Who will be brave enough to take on this Lamborghini Espada?

by Gavin Braithwaite-Smith
20 October 2022 3 min read
Who will be brave enough to take on this Lamborghini Espada?
Photos: H&H and Lamborghini

There’s a little AA Relay sticker next to where the tax disc would have been. Unfortunately, any successful bidder on this barn-find is going to need more than a flatbed truck and a high-vis vest to return this rusted-out Lamborghini Espada to the road. Forget the fourth emergency service, you’re going to require a boot-full of brave pills.

Opening a piece on a supercar with a point about the boot might seem odd, but practicality and comfort were central to the appeal of the Espada. It was designed by Marcello Gandini of Carrozzeria Bertone at the request of Ferruccio Lamborghini, who saw the need for a four-seater GT car.

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It arrived in 1968, exactly a year after the flamboyant and fabulous Lamborghini Marzal show car, described by Leonard Setright as “perhaps the most extravagant piece of virtuoso styling to have come out of Europe since the war”. The Marzal was famously driven by Prince Rainer of Monaco on a lap of honour prior to the 1967 Monte Carlo Grand Prix, but it remained a one-off.

Lamborghini Marzal at Monaco GP

The Marzal wasn’t the only car to influence the Espada. At the 1967 London Motor Show, Bertone unveiled the Pirana, a show car commissioned by the Daily Telegraph. Once again, the styling was penned by Gandini, but the Pirana used the chassis and 4.2-litre engine from the Jaguar E-Type.

For the third year in a row, Lamborghini grabbed the headlines at the Geneva Motor Show. The Miura in 1966, the Marzal in 1967, then the Espada and Islero in 1968. In just 12 months, Lamborghini and Bertone had created two new cars, including a revolutionary grand tourer.

Power was sourced from Giotto Bizzarrini’s sublime 3929cc V12 engine producing 325bhp, which was enough to give the Espada a top speed of 150mph, catapulting its four occupants and their luggage to 60mph in just 6.5 seconds. Two years later, at the Brussels Motor Show, Lamborghini unveiled what we now refer to as a Series II edition (or 400 GTE), with power increased to 350bhp, a lower floor, larger brakes and a revised dashboard.

The Series III arrived in 1973, with power steering and air conditioning now fitted as standard, along with more interior changes and tweaked suspension. In 1976, CAR pitched an Espada III against a Jaguar XJS V12, an unlikely twin test given the difference in price. Just shy of £10,000 for the XJS and £16,000 for the Espada, or £60,000 and £96,000 in today’s money.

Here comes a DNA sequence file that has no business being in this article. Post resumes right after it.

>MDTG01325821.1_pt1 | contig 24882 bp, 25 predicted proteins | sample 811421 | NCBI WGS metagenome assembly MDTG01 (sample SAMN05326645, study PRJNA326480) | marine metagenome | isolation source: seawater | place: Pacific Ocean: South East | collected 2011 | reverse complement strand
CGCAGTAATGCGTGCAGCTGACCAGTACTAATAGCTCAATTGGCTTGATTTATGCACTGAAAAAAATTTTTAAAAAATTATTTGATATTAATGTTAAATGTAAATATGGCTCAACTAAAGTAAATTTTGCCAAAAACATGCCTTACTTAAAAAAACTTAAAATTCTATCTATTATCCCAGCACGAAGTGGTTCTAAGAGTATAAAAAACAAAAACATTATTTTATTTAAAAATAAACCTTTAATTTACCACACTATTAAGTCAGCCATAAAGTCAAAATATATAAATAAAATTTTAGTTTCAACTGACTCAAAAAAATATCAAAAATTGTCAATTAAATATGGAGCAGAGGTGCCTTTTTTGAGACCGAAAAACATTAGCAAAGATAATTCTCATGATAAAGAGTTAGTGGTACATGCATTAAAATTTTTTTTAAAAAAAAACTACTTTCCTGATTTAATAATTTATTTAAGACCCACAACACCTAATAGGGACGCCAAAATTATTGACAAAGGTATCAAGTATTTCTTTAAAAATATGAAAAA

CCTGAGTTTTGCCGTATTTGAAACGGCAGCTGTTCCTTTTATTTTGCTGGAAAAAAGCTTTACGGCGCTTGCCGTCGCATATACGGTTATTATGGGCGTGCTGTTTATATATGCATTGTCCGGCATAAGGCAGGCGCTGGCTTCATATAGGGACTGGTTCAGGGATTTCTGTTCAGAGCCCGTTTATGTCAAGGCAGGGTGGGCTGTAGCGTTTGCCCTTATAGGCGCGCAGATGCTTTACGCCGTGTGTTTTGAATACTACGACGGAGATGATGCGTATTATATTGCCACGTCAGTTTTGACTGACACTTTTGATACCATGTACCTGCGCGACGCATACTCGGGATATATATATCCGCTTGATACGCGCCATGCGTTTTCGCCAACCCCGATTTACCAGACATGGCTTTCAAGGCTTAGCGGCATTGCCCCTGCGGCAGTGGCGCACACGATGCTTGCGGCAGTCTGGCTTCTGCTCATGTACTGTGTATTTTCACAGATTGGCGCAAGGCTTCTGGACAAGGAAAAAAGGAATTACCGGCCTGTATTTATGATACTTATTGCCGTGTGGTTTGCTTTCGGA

In conclusion, CAR said: “If money were no object we would not hesitate to snap up the Espada. One wonders, indeed, how a product as special as this one can be produced at any price.” High praise for a car in its eighth year of production, so it’s little wonder that it was, at the time, Lamborghini’s most successful model. A total of 1227 models had been built before production ceased in 1978.

While an Espada is unlikely to challenge a Miura or Countach for bedroom wall space, its importance to Lamborghini cannot be underestimated. If nothing else, it delivered financial stability throughout the 1970s and allowed it to play with the kind of cars you did want to stick on your wall. In some ways, the Espada was to Lamborghini in the 1970s what the Urus is to the company today.

Some word argue, with plenty of justification, that an Espada has more charm in a single headlight than a Lamborghini Urus, which is why this H&H auction car is so appealing. As the auctioneers are keen to point out, this Series II is “offered for brave restoration or spares/repairs”, but the photos would suggest that the latter is more realistic.

The description points to the “extensive rust issues” but also states that the V12 turns over by hand. The sale also includes a cherished registration mark (728 JW) and some spare parts. You can consider the rat and mouse poo on the inside a bonus.

Once (if?) complete, this Espada II could fetch between £55,200 and £121,000, so there’s scope for a profit in the pre-auction estimate of £10,000 to £15,000. A rare, right-hand drive Espada for the price of a Dacia Sandero. Decisions, decisions…

Read more

Lamborghini Espada and Ferrari 308 GT4 | The Next Big Thing with Magnus Walker
11 groovy concept cars from the Swinging Sixties
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